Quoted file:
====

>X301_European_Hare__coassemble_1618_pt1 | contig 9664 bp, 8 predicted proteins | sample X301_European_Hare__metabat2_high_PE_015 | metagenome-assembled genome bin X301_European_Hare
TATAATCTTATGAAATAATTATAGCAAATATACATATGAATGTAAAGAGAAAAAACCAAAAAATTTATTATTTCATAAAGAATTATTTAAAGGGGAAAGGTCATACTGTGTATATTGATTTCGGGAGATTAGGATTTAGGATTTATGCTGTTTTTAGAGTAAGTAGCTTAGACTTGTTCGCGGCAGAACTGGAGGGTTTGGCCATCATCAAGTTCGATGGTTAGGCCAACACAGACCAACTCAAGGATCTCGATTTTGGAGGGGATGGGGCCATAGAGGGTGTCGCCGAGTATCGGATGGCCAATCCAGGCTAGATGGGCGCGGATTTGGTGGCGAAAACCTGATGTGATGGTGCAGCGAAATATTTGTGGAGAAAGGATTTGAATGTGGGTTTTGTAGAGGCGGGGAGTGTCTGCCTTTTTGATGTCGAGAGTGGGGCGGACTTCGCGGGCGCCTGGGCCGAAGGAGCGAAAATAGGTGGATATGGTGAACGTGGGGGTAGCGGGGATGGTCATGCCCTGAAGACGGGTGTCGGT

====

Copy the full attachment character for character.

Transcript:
>X301_European_Hare__coassemble_1618_pt1 | contig 9664 bp, 8 predicted proteins | sample X301_European_Hare__metabat2_high_PE_015 | metagenome-assembled genome bin X301_European_Hare
TATAATCTTATGAAATAATTATAGCAAATATACATATGAATGTAAAGAGAAAAAACCAAAAAATTTATTATTTCATAAAGAATTATTTAAAGGGGAAAGGTCATACTGTGTATATTGATTTCGGGAGATTAGGATTTAGGATTTATGCTGTTTTTAGAGTAAGTAGCTTAGACTTGTTCGCGGCAGAACTGGAGGGTTTGGCCATCATCAAGTTCGATGGTTAGGCCAACACAGACCAACTCAAGGATCTCGATTTTGGAGGGGATGGGGCCATAGAGGGTGTCGCCGAGTATCGGATGGCCAATCCAGGCTAGATGGGCGCGGATTTGGTGGCGAAAACCTGATGTGATGGTGCAGCGAAATATTTGTGGAGAAAGGATTTGAATGTGGGTTTTGTAGAGGCGGGGAGTGTCTGCCTTTTTGATGTCGAGAGTGGGGCGGACTTCGCGGGCGCCTGGGCCGAAGGAGCGAAAATAGGTGGATATGGTGAACGTGGGGGTAGCGGGGATGGTCATGCCCTGAAGACGGGTGTCGGT